6. Conclusion and Future Work
Creating a staff schedule is a challenging and time consuming task. This requires generating a schedule which respects the constraints of the staff and fulfils the organization objectives. Various techniques are used to achieve this such as use of Tabu search algorithms, genetic algorithms linear programming, or mixed integer programming. This paper has proposed a solution for scheduling of IT staff in a bank by using a multiobjective programming method. The solution was implemented using Lingo software and the results were compared with the existing manual method in use. Improvements noted were in reduction in overtime for both the operator and supervisor shift and also the new method allows for the staff to choose the preferred day off. Future work includes implementing the solution in different departments in the live environment in the bank and also adapting the solution to provide flexibility in case of disruptions.
Conflict of Interests
The authors declare that there is no conflict of interests regarding the publication of this paper.
Acknowledgment
The authors would like to extend their sincere appreciation to the Deanship of Scientific Research at King Saud University for its funding of this research through the Research Group Project no. RGPVPP296.
References
 A. T. Ernst, H. Jiang, M. Krishnamoorthy, and D. Sier, “Staff scheduling and rostering: a review of applications, methods and models,” European Journal of Operational Research, vol. 153, no. 1, pp. 3–27, 2004. View at: Publisher Site  Google Scholar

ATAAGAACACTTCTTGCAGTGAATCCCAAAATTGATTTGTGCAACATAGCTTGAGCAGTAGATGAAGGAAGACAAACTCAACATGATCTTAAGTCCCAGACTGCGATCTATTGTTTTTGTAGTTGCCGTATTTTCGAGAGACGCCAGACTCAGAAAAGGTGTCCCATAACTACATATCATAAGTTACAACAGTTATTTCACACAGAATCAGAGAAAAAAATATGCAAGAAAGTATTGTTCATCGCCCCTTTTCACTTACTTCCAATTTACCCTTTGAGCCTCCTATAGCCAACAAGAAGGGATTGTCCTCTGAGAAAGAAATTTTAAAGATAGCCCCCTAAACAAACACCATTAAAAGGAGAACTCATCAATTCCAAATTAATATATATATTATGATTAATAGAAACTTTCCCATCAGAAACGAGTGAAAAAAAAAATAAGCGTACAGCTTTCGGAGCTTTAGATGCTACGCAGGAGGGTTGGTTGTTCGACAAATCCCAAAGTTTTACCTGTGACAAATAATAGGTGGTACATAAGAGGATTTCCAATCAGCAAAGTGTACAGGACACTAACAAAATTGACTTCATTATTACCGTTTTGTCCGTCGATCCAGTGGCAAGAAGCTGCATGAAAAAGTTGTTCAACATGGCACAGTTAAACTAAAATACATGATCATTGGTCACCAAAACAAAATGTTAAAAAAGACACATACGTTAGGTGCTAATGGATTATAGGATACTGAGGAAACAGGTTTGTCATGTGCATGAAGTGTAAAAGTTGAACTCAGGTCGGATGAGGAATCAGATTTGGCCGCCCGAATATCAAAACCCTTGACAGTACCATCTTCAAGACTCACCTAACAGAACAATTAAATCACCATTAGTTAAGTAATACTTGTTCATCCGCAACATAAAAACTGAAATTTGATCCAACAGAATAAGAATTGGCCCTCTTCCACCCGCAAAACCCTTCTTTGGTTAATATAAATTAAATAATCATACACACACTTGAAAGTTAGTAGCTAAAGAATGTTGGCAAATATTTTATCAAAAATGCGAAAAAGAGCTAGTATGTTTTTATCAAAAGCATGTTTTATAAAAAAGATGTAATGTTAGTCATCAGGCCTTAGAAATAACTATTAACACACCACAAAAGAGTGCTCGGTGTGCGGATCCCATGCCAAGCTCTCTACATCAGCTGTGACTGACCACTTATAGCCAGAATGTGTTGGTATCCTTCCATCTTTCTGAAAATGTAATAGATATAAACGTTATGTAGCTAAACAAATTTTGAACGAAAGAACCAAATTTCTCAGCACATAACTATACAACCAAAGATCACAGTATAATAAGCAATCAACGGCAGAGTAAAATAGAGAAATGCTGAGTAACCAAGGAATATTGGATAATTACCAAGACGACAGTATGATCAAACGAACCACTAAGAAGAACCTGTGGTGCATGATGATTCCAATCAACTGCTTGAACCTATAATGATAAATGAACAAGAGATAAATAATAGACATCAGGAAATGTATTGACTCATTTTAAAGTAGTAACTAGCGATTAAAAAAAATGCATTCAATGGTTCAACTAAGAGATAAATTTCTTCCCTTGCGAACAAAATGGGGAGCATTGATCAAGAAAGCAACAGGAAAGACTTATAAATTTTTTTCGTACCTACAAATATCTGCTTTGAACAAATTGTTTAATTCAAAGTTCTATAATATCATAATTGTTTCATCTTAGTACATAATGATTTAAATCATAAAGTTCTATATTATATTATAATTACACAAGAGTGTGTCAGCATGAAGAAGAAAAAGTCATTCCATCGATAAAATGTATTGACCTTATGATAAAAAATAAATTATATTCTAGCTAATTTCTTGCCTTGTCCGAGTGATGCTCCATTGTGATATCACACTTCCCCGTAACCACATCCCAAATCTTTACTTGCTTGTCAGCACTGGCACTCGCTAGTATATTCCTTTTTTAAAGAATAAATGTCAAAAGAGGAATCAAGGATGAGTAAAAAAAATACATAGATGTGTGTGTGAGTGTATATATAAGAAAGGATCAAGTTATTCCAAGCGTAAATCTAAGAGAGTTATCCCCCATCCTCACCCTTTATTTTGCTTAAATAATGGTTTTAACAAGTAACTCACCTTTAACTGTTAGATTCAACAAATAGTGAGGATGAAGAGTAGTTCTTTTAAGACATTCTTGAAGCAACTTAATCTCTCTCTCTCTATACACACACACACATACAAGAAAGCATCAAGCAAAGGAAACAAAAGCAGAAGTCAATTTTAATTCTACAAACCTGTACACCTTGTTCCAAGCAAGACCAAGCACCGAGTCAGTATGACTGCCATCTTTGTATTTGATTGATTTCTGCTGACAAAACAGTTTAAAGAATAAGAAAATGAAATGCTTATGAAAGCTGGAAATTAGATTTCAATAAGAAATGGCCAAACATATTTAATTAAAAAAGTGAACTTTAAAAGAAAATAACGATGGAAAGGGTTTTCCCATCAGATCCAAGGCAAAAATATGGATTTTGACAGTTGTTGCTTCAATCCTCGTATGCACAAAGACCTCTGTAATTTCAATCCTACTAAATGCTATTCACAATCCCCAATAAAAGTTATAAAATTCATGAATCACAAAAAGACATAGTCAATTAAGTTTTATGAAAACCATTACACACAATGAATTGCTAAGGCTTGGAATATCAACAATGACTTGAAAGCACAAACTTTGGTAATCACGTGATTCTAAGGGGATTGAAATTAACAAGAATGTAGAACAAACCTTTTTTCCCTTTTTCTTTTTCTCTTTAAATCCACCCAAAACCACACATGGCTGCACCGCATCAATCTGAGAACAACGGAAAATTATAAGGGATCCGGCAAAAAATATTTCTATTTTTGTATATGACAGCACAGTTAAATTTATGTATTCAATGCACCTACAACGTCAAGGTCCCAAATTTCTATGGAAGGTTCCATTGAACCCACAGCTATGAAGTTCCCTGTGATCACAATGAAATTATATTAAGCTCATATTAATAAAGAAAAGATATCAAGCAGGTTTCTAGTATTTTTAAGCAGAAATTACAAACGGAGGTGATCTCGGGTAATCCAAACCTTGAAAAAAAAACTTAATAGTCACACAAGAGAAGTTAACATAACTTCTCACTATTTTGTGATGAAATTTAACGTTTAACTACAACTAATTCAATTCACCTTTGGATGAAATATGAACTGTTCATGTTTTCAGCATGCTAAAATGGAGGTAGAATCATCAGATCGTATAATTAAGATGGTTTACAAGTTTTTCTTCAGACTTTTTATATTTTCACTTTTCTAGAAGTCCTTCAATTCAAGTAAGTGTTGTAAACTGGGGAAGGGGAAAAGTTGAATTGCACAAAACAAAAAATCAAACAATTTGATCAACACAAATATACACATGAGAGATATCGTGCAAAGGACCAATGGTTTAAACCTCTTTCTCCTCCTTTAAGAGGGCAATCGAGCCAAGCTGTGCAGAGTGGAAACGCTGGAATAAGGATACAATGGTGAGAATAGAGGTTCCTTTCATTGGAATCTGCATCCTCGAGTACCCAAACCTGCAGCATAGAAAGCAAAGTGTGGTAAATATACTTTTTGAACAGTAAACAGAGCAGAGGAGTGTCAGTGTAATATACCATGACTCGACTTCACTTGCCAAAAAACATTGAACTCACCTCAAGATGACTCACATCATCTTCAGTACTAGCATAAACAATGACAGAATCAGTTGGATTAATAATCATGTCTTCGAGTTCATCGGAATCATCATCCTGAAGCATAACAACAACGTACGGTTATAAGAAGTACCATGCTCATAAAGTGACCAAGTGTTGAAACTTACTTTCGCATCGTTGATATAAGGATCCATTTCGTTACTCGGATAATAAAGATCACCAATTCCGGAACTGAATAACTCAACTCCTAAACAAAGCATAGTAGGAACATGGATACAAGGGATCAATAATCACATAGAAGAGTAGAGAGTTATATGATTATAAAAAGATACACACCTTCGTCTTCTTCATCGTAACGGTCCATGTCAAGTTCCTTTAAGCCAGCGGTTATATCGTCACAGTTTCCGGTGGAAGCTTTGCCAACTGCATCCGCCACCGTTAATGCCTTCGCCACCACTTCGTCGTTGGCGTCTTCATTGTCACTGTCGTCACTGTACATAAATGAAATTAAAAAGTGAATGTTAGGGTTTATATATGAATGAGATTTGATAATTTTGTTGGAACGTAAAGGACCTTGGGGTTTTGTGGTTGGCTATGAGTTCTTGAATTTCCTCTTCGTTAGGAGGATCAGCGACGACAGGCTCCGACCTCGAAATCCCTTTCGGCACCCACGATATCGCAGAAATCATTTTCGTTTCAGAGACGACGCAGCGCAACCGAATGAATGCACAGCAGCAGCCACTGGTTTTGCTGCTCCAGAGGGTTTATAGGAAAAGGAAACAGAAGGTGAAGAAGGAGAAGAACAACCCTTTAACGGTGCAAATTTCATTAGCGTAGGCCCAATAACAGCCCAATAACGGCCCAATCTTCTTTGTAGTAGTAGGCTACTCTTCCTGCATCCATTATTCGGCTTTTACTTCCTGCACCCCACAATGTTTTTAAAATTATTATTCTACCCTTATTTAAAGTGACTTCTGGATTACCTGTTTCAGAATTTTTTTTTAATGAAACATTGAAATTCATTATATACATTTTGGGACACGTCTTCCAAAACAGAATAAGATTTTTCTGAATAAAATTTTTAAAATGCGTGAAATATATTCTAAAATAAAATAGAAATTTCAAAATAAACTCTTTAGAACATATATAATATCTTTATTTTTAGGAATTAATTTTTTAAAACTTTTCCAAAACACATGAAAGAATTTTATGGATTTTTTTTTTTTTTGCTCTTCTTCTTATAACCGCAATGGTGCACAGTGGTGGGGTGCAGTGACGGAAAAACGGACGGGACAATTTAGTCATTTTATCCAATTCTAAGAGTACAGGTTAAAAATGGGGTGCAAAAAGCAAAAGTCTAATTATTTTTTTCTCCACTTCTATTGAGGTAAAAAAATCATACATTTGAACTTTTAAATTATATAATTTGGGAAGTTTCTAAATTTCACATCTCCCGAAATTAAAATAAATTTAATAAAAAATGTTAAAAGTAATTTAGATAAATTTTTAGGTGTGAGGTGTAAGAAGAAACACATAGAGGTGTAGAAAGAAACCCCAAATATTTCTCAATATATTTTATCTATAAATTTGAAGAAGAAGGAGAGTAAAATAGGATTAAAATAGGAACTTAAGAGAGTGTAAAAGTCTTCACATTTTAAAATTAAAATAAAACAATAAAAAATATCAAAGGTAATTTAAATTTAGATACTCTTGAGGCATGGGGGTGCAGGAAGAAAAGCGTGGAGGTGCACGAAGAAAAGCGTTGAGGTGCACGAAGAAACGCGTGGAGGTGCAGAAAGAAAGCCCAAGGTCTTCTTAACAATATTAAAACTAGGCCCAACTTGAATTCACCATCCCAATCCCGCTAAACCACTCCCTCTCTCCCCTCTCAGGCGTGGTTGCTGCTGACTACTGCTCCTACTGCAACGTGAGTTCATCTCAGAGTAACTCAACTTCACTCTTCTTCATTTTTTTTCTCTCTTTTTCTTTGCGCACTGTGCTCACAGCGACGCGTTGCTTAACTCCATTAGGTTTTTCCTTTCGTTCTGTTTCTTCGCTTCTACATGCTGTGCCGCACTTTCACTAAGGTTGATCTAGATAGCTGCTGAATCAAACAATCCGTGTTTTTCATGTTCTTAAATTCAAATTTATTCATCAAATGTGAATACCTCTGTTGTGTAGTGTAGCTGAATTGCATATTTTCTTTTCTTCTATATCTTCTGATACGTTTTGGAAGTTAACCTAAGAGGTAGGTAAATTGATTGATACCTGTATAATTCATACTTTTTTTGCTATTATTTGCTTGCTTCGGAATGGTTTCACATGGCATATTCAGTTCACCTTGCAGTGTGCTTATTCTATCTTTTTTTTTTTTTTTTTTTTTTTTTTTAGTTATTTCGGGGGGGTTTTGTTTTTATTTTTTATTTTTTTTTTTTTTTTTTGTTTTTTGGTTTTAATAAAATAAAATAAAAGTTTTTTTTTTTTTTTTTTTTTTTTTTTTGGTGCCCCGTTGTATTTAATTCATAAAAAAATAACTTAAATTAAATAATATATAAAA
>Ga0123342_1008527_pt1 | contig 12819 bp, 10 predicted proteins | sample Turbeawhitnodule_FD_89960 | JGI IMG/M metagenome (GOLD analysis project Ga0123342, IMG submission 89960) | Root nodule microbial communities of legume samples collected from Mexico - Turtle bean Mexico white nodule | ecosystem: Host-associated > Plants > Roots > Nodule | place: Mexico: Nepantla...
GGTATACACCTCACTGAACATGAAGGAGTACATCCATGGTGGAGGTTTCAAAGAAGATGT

M. J. Brusco and L. W. Jacobs, “A simulated annealing approach to the cyclic staffscheduling problem,” Naval Research Logistics, vol. 40, no. 1, pp. 69–84, 1993. View at: Google Scholar
 E. K. Burke, P. de Causmaecker, and G. Vanden Berghe, “A hybrid tabu search algorithm for the nurse rostering problem,” in Proceedings of the 2nd AsiaPacific Conference on Simulated Evolution and Learning (SEAL '98), pp. 187–194, Canberra, Australia, November 1998. View at: Google Scholar
 U. Aickelin and K. A. Dowsland, “Exploiting problem structure in a genetic algorithm approach to a nurse rostering problem,” Journal of Scheduling, vol. 3, no. 3, pp. 139–153, 2000. View at: Google Scholar
 B. Maenhout and M. Vanhoucke, “The impact of incorporating nursespecific characteristics in a cyclical scheduling approach,” Journal of the Operational Research Society, vol. 60, no. 12, pp. 1683–1698, 2009. View at: Publisher Site  Google Scholar
 J. Beliën and E. Demeulemeester, “A branchandprice approach for integrating nurse and surgery scheduling,” European Journal of Operational Research, vol. 189, no. 3, pp. 652–668, 2008. View at: Publisher Site  Google Scholar